August 10, 2007 at 8:00 am
Time keeps ticking, I keep licking the produce section, and man are my taste buds sore. It’s time once again for me to report on the new fruits and vegetables I have tried to eat with varying levels of success.
When I think of mangoes, I think of the Gauguin painting Woman with mango. Typing that title makes it sound like another recipe from the cannibal’s cookbook. I opted to eat the mango raw. However, if I had taken a closer look at Gauguin’s painting I would have realized I should have waited until it turned red to do so. Instead, I got out my big knife and tried hacking into a green mango. I got about an inch into it and felt like I’d gotten my workout for the day. I checked the wikipedia article on mangoes and realized my mistake, but by that time it was too late. If I left my mutilated mango to ripen on the counter it would just have gotten moldy. I finished cutting out a wedge anyway, bit into it and it was about as bad as you’d think unripened fruit would be. I threw it out for the trash flies to feast on and bought another mango a couple weeks later.
This time I waited for it to turn red and soft and bit right into it. That was mistake number two. If I had finished reading that wikipedia article I would have discovered that you’re not supposed to eat the skin. It’s like biting right into an orange or chewing on watermelon rind. In fact, there is a fancy schmancy way you are supposed to cut a mango to get out all the good, fleshy orange stuff. After all those mishaps, I finally ate the damn mango already. It was tart, somewhat lemony or limey, but sweeter. I’d certainly eat one again, now that I now how to do it properly.
I checked Eat Fresh, Stay Healthy, a book about fruits and veggies that some kind reader suggested (thank you kind reader!), which also has the fugliest cover of any book I have ever seen ever in all my life, and it said mangoes are the “number-one consumed fruit in the world.” They just don’t show up in the US that much due to various boring importation reasons I won’t get into. I had no idea they were so popular, especially considering how hard it was for me to eat one. Go figure.
I have had kiwi fruit before, but I had never bought one in my adult life because it was brown and fuzzy. Kiwi skin reminds me of shag carpeting and I’ve never had a desire to chomp on the carpet. Avoiding kiwi fruits was stupid though because, yum, they are delicious! After my experience with the mango I looked up information on the kiwi to be sure it was okay to just bite into it like an apple. Usually kiwi is served sliced up, but that would mean I’d have to clean my knife afterwards and I am always looking for ways to cut down on dirty dishes. Kiwi is now one of my favorite fruits and I’m definitely going to put it into high rotation in my lunch bag, weird fuzzy skin be damned.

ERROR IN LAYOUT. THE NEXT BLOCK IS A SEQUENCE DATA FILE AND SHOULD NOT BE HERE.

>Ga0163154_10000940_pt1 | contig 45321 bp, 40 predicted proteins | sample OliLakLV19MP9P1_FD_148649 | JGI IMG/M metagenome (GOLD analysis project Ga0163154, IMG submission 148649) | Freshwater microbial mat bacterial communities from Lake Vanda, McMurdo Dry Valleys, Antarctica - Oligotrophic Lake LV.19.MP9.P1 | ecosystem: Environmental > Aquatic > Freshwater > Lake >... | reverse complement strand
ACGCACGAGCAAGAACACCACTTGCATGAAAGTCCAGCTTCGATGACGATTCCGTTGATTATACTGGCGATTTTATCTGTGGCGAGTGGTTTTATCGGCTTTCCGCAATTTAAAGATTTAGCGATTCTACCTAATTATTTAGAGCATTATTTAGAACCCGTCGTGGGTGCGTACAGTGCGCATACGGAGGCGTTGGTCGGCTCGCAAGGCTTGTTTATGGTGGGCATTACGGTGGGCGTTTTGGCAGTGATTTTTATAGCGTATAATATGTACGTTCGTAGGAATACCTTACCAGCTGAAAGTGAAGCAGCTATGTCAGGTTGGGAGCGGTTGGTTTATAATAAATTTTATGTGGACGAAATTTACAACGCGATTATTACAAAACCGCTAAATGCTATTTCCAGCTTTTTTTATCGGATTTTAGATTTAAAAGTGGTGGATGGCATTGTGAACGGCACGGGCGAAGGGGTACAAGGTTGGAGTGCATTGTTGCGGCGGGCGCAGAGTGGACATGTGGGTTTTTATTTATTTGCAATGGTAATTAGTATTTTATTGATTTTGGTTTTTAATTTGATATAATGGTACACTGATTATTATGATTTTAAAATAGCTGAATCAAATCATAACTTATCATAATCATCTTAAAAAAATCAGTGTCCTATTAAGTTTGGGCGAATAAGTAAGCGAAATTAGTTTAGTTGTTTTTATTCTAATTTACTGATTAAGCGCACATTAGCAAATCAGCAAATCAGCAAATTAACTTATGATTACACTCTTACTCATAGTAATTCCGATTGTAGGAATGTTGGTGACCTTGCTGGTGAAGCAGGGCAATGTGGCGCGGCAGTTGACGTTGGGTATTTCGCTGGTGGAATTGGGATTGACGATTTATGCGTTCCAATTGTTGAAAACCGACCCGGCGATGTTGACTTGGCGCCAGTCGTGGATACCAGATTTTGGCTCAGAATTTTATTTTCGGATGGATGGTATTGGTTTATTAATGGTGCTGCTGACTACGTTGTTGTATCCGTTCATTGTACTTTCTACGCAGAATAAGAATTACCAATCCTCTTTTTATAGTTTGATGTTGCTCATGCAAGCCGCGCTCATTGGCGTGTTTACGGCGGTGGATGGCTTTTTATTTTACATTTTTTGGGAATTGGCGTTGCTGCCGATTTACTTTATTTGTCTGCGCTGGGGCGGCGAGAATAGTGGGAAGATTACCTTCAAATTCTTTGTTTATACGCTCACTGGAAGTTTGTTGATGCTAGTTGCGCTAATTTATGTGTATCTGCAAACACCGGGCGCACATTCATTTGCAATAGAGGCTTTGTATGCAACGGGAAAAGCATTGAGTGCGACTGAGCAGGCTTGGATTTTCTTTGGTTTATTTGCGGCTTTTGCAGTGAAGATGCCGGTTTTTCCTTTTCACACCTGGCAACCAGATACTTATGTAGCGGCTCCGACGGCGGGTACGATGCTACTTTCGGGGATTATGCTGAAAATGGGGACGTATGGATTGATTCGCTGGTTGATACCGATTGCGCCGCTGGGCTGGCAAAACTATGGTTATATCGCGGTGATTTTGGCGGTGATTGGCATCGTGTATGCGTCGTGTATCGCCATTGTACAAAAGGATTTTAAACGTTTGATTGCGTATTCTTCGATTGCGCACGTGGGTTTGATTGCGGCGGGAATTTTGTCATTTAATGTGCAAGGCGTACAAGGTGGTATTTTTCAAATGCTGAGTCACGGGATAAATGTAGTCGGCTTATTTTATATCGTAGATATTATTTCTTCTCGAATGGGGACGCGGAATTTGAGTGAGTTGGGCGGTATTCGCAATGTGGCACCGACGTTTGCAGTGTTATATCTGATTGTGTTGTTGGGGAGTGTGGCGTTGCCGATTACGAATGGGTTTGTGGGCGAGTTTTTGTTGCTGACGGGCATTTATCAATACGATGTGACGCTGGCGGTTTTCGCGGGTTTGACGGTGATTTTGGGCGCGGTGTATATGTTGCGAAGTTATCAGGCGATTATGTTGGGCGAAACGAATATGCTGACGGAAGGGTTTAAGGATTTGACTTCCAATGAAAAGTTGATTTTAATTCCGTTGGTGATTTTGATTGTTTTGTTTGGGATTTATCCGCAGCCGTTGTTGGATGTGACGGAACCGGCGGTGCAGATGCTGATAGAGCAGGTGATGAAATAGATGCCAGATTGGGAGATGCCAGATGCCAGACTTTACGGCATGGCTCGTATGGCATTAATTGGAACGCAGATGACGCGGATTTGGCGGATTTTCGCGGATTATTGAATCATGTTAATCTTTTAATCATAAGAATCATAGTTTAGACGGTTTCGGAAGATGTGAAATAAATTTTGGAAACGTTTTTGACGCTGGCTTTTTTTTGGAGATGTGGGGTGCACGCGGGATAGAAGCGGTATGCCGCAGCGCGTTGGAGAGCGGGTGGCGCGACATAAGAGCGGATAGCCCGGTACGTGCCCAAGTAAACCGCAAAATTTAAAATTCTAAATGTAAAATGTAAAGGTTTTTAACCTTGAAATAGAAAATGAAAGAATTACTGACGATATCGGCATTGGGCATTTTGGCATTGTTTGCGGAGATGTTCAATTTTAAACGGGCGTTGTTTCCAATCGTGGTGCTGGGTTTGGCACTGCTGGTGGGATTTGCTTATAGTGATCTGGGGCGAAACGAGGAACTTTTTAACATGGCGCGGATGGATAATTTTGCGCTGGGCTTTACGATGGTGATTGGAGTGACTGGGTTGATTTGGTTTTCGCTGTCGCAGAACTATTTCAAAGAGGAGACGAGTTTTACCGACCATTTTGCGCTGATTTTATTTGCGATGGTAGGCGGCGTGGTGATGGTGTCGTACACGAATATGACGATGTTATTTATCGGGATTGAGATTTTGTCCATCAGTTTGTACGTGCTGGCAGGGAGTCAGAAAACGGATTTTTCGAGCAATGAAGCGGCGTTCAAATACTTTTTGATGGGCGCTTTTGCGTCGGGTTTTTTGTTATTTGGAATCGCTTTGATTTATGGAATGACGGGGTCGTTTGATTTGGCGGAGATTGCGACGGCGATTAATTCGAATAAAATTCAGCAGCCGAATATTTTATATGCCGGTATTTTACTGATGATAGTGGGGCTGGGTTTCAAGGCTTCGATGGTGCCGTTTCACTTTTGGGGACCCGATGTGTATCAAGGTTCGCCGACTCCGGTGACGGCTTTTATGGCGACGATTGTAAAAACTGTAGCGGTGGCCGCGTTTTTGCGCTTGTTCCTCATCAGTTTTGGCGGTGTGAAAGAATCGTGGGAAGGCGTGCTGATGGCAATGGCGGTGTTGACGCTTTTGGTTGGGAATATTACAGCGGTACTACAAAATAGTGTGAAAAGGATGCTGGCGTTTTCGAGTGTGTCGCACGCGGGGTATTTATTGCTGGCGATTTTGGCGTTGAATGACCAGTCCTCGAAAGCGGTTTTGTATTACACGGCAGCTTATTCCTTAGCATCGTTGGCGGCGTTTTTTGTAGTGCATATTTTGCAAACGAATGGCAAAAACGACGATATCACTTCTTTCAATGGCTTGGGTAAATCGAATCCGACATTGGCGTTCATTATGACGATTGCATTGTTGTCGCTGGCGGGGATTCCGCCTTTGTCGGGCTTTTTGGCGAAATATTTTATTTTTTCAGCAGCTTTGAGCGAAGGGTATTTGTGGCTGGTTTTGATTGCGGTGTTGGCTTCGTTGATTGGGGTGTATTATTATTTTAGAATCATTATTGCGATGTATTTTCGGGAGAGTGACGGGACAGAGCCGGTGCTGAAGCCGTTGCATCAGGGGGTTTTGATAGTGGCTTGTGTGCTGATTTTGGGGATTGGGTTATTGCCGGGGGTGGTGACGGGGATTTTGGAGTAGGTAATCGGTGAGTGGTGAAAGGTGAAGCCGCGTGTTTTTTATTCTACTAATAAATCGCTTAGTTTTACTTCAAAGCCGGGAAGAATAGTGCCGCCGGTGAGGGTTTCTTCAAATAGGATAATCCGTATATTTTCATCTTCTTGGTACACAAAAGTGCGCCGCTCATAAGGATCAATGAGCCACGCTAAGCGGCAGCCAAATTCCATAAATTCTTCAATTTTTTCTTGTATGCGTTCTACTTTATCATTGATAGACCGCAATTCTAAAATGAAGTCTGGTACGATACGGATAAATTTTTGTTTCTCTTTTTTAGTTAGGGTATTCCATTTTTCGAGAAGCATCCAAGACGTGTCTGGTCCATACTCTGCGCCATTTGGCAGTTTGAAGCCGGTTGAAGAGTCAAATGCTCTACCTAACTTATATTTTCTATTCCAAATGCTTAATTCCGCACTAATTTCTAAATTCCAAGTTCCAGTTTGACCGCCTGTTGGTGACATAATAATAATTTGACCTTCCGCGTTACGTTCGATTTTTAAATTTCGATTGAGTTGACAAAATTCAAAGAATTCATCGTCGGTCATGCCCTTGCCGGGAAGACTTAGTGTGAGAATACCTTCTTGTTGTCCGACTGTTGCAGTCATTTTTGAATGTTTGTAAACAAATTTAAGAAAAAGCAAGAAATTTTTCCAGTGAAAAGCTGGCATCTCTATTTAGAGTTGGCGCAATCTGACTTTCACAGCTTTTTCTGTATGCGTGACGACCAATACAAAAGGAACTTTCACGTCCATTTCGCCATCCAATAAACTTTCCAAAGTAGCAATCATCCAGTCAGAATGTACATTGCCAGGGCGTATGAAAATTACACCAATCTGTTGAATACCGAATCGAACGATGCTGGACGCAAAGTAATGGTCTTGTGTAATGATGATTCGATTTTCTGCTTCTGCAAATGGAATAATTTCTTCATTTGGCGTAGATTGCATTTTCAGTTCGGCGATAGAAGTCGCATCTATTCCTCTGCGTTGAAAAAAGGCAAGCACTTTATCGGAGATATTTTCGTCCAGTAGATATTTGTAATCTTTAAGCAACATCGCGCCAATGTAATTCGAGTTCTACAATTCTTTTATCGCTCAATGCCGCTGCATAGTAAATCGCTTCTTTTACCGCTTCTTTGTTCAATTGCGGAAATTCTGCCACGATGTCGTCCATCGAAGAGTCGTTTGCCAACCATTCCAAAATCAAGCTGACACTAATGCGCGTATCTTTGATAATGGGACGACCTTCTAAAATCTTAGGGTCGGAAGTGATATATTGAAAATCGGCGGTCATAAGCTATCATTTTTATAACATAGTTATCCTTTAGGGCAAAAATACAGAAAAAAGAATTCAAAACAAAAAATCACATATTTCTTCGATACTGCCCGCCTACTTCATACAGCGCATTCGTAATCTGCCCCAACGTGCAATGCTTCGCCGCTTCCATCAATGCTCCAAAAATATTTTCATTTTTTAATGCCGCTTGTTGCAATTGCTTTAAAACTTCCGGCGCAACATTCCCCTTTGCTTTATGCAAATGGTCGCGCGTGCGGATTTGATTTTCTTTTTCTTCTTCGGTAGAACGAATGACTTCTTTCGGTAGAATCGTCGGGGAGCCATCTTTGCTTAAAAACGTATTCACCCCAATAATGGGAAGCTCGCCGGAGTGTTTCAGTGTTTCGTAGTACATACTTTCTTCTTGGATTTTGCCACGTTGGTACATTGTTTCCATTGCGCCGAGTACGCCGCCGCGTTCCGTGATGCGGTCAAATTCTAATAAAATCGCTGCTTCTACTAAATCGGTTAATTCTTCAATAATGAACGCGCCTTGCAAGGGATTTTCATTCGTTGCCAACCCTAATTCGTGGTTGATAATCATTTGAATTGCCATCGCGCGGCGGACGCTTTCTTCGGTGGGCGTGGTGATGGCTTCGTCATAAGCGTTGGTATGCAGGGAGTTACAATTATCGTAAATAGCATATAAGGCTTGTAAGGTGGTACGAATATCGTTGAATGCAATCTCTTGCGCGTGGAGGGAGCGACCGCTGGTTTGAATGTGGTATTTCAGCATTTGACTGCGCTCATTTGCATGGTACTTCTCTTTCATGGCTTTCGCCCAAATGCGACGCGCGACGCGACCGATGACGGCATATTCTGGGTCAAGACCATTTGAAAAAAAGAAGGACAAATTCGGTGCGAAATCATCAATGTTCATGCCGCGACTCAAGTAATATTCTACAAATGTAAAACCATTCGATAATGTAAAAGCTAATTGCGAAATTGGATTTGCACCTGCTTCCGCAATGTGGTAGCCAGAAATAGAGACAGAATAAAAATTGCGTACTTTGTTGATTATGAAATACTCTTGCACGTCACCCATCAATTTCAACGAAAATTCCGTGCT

When I saw the purple cauliflower and orange cauliflower heads in the produce section, I thought they had set it in water with purple food coloring. In grade school we did the same thing with white carnations to color their petals with streaks of purple. I didn’t know why anyone would turn cauliflower purple or orange, but the oddness appealed to me and I needed a new vegetable to try, so I grabbed the purple head because I thought purple was a slightly weirder color than orange.
When I researched my purchase, I discovered that the coloring was natural. “The purple color is caused by the presence of the antioxidant group anthocyanin, which can also be found in red cabbage and red wine.” I roasted this in the oven with olive oil, salt and pepper like I usually cook cauliflower and it tasted just like normal cauliflower. Maybe true taste connoisseurs would catch slight variances in flavor, but if you’d blindfolded me I doubt I would have been able to tell what color the cauliflower was. While the purple coloring was fun, I think I’ll stick to the white stuff for now. If I stick it in a pool of food coloring I bet I can turn it any color I want to.
Earlier: Not a pretty girl?
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